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I have been cyber stalked and I want my name, address, etc removed from search results on the internet. How do I get a court order?
You write: "I want my name, address, etc removed from search results on the internet."
Your name, address, and all other publicly-available factual information about you is in the public domain [as is mine and everyone else's]. Those facts about you do not belong to you -- they belong to everyone. You have no right under the law to have that information removed from anywhere, including on publicly-available websites. If someone is harassing you in some way via the web then contact each website administrator where it's occuring and complain. Good luck.See question
I just found out some one recently made a Derogatory Post about me Using My Photo Without My Permission. Is there anything I can Do legally?? I Am Too Old To Be Fighting and I Figured I'd Go A Different Route Thank You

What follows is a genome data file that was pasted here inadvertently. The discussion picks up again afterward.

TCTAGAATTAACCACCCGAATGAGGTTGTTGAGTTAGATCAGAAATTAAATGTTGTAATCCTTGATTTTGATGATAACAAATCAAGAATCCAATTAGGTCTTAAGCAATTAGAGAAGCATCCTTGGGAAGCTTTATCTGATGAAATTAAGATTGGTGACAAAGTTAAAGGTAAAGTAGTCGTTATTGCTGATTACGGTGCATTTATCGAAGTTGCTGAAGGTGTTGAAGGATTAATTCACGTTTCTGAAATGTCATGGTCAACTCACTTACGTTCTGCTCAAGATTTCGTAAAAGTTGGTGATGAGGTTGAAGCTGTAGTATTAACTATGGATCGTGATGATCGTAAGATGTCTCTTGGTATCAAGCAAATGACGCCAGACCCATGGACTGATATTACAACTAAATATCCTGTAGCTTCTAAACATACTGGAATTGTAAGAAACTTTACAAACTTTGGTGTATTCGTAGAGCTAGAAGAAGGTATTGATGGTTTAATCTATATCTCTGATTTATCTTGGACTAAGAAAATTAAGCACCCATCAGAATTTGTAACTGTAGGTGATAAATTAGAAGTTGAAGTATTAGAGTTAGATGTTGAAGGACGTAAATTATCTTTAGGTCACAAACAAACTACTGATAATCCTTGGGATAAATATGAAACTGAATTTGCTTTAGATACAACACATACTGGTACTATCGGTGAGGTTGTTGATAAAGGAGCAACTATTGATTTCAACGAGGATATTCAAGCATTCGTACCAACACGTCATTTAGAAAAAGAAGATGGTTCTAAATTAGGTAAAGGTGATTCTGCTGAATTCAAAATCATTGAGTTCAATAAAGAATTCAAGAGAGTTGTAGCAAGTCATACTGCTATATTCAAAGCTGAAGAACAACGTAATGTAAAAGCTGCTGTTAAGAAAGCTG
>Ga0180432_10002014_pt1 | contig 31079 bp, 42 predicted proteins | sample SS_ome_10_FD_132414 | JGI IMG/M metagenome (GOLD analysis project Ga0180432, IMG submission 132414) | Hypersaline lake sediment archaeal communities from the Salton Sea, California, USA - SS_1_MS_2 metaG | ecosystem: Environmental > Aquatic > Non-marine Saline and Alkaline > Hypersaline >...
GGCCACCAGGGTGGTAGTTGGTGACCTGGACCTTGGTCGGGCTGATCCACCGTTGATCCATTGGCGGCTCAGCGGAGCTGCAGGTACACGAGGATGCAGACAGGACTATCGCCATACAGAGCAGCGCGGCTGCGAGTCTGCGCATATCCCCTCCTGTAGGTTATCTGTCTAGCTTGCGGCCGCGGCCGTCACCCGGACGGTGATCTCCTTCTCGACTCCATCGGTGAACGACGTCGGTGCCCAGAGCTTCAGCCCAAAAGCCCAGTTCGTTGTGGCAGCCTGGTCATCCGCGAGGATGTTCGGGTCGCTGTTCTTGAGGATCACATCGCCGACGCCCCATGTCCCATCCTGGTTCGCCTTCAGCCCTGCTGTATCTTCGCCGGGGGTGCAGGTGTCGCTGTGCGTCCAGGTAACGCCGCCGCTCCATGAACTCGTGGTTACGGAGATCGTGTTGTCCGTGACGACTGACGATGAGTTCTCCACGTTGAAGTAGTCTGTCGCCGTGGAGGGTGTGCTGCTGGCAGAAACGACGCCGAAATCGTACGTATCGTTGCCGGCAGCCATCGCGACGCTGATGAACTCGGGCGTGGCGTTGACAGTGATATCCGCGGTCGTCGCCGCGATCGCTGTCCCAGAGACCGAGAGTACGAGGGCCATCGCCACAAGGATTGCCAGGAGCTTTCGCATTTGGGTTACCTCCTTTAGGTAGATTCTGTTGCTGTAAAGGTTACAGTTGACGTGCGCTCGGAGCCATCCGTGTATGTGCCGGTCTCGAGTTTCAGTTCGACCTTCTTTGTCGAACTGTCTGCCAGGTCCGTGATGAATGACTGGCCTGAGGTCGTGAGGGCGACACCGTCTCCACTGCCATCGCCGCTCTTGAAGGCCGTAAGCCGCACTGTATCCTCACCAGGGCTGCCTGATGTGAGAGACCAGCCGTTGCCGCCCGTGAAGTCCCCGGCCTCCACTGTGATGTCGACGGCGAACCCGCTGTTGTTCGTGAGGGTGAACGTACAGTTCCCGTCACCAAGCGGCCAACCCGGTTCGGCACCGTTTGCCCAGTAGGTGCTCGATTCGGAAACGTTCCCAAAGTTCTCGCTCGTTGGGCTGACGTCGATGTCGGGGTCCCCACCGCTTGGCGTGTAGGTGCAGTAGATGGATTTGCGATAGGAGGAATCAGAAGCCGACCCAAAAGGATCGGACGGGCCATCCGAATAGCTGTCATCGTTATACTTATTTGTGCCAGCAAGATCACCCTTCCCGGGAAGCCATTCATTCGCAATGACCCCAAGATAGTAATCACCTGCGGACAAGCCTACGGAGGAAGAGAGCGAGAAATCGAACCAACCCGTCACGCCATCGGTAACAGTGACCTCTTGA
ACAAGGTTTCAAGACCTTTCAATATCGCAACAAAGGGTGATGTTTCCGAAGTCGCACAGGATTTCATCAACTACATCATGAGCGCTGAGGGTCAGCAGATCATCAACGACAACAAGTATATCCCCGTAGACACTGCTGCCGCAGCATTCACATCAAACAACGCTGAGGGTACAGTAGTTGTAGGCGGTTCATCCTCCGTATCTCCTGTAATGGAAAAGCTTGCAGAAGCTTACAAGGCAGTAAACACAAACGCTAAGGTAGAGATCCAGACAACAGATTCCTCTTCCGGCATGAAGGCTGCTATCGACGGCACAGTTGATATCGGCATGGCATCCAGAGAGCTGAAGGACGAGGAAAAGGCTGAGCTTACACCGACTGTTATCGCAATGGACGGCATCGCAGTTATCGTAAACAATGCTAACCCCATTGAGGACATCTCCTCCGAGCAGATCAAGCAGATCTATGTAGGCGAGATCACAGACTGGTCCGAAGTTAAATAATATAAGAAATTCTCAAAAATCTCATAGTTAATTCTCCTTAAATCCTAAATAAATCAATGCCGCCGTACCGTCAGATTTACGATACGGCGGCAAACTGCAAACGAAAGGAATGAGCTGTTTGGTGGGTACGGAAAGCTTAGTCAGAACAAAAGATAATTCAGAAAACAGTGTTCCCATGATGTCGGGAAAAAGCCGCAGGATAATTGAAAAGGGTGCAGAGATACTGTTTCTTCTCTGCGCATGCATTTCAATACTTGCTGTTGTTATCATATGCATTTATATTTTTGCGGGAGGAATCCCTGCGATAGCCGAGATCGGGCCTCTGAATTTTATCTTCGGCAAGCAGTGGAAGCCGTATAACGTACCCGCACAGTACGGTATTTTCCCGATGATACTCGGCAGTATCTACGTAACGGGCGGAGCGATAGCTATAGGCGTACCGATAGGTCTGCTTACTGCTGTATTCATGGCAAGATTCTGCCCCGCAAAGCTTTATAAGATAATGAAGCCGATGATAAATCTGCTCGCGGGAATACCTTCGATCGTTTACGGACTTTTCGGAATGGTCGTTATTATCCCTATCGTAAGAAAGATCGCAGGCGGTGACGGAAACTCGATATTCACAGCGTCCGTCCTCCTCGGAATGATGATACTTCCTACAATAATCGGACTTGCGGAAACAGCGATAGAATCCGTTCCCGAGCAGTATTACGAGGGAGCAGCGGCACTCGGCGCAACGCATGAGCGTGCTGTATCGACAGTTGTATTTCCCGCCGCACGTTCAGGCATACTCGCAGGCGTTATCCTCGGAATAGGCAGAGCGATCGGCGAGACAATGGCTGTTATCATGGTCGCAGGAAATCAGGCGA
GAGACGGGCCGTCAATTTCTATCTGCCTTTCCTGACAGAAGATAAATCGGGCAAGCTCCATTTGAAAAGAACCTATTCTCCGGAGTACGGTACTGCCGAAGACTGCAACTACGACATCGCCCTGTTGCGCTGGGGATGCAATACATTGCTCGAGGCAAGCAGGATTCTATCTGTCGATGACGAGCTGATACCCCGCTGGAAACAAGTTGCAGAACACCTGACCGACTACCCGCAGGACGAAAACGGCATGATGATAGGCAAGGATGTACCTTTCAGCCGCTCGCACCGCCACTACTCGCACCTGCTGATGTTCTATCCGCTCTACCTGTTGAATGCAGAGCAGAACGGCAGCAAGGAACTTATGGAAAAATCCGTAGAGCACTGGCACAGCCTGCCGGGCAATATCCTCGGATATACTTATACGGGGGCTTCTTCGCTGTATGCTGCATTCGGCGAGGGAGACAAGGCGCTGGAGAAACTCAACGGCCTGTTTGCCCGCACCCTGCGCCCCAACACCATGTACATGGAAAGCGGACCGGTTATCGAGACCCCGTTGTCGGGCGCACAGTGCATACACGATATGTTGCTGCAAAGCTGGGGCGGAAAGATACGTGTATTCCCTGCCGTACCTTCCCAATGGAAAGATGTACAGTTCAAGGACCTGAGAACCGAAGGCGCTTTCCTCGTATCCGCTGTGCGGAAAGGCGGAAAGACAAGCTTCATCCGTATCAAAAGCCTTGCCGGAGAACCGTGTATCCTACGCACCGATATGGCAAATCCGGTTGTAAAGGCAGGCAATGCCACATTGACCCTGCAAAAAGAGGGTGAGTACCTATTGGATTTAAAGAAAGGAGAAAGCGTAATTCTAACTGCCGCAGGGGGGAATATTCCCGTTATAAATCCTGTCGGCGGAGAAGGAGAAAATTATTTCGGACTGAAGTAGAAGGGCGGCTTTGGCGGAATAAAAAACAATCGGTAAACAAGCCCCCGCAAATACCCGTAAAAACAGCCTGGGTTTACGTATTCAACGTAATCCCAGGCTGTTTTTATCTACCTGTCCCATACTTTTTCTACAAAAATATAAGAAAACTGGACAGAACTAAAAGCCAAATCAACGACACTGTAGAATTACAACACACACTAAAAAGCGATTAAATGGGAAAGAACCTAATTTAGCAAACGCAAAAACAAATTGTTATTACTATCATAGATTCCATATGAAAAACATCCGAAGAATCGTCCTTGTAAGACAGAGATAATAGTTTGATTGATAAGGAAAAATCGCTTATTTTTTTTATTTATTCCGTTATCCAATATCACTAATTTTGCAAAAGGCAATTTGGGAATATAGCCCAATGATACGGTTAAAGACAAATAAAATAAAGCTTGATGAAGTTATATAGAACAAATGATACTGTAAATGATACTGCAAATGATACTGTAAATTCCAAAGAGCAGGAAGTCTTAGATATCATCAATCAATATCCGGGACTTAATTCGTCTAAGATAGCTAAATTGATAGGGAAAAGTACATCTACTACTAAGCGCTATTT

Report the post to Facebook: https://www.facebook.com/help/181495968648557?helpref=faq_contentSee question
Not sure what I am doing wrong but I have reached out to a few IP attorneys (via contact pages on their websites) and provided them a brief description of the "x" that I need trade secret/ PI on and none of them have even extended a courtesy of a ...
The way to get an intellectual property attorney's attention is to explain that you have a solid business background or have done a significant amount of reading and learning about your particular industry, that you have a market-tested business plan and to execute it you need the services of an intellectual property attorney, and you have the money to pay for those services. Everyone thinks their "X" info/processes have real value. Whether they do or not will be up to the marketplace -- your attorney doesn't really care. That relationship is simple: his or her services for your money [paid at an hourly rate]. Good luck.See question